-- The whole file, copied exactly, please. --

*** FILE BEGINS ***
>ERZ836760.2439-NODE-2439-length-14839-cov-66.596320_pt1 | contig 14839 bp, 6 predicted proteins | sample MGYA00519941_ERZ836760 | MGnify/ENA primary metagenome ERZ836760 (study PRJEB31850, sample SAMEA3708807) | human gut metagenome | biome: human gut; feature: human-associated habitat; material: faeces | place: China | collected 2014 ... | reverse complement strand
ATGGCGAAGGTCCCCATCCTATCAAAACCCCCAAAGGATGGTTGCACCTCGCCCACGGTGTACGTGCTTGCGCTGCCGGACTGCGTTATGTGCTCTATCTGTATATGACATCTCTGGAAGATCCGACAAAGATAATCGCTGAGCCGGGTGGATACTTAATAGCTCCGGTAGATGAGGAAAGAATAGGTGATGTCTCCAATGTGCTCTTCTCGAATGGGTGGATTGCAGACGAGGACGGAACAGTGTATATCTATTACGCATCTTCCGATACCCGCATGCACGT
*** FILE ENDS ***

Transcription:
>ERZ836760.2439-NODE-2439-length-14839-cov-66.596320_pt1 | contig 14839 bp, 6 predicted proteins | sample MGYA00519941_ERZ836760 | MGnify/ENA primary metagenome ERZ836760 (study PRJEB31850, sample SAMEA3708807) | human gut metagenome | biome: human gut; feature: human-associated habitat; material: faeces | place: China | collected 2014 ... | reverse complement strand
ATGGCGAAGGTCCCCATCCTATCAAAACCCCCAAAGGATGGTTGCACCTCGCCCACGGTGTACGTGCTTGCGCTGCCGGACTGCGTTATGTGCTCTATCTGTATATGACATCTCTGGAAGATCCGACAAAGATAATCGCTGAGCCGGGTGGATACTTAATAGCTCCGGTAGATGAGGAAAGAATAGGTGATGTCTCCAATGTGCTCTTCTCGAATGGGTGGATTGCAGACGAGGACGGAACAGTGTATATCTATTACGCATCTTCCGATACCCGCATGCACGT